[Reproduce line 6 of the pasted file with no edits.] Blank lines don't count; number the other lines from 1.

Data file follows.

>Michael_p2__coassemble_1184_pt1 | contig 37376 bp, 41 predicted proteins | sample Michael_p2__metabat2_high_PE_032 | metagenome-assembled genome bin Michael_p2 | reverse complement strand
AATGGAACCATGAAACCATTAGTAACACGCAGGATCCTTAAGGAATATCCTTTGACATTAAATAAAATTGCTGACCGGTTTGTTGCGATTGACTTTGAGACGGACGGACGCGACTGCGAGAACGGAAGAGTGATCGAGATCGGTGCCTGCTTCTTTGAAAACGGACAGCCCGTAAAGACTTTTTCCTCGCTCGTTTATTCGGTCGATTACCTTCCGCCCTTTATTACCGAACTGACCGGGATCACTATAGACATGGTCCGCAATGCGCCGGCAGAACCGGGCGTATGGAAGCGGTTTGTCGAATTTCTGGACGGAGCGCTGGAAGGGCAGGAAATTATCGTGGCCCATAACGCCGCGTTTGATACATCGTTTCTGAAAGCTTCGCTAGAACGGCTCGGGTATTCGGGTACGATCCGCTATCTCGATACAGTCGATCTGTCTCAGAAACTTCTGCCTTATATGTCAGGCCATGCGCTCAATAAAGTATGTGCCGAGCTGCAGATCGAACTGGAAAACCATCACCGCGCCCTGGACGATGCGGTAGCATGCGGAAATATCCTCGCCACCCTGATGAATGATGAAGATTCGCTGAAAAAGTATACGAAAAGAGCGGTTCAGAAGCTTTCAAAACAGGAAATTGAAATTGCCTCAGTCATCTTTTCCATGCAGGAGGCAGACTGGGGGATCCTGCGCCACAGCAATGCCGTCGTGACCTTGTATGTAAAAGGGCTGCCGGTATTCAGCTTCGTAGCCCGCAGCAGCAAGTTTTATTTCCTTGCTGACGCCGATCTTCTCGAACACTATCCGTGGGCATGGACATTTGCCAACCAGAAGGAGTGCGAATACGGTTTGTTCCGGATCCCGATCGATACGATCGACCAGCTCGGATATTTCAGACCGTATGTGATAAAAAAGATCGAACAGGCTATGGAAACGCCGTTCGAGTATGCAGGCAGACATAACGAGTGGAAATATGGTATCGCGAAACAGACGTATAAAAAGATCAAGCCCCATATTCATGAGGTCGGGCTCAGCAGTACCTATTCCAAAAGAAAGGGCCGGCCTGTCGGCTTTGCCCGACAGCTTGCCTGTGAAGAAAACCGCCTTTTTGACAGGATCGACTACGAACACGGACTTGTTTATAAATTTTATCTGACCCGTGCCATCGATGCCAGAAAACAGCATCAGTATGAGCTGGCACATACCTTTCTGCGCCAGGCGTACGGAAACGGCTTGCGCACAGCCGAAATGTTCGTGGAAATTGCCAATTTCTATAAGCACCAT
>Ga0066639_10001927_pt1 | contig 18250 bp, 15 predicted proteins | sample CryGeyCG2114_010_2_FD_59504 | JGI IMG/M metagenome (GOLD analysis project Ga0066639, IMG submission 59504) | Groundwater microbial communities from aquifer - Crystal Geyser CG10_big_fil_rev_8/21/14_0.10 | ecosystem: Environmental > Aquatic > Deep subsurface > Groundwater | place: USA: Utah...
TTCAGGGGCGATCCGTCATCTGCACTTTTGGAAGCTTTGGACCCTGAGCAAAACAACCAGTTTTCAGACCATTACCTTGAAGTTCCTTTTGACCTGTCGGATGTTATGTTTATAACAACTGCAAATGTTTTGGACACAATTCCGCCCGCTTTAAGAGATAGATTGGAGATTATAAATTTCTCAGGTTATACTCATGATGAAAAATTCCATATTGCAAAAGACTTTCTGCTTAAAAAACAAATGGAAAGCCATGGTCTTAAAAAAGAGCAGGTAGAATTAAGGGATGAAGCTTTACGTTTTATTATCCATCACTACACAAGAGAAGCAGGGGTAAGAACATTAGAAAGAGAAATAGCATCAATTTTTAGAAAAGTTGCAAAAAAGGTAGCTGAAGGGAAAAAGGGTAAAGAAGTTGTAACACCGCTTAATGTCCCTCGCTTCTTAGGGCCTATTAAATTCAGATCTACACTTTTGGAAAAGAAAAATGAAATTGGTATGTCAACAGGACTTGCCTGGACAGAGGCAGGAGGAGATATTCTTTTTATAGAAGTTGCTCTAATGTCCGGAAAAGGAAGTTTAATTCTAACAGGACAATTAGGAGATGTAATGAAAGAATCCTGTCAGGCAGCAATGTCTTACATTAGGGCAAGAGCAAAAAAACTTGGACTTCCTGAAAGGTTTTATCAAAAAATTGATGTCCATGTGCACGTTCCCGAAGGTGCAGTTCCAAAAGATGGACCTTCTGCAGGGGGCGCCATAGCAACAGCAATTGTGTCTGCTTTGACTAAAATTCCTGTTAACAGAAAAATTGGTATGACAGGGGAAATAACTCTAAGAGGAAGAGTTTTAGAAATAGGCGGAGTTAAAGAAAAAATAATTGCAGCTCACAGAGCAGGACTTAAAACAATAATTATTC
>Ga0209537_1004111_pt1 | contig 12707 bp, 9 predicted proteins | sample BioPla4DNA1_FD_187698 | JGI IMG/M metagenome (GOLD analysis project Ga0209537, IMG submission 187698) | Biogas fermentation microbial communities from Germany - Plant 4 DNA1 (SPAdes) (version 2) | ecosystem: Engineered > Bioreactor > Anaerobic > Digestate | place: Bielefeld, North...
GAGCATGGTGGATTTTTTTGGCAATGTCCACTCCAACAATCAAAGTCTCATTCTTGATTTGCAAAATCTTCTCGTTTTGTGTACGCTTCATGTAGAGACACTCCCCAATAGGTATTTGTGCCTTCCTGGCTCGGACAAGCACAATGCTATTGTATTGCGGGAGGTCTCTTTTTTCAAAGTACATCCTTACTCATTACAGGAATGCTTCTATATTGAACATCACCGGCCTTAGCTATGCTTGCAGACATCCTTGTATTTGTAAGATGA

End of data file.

GAGCATGGTGGATTTTTTTGGCAATGTCCACTCCAACAATCAAAGTCTCATTCTTGATTTGCAAAATCTTCTCGTTTTGTGTACGCTTCATGTAGAGACACTCCCCAATAGGTATTTGTGCCTTCCTGGCTCGGACAAGCACAATGCTATTGTATTGCGGGAGGTCTCTTTTTTCAAAGTACATCCTTACTCATTACAGGAATGCTTCTATATTGAACATCACCGGCCTTAGCTATGCTTGCAGACATCCTTGTATTTGTAAGATGA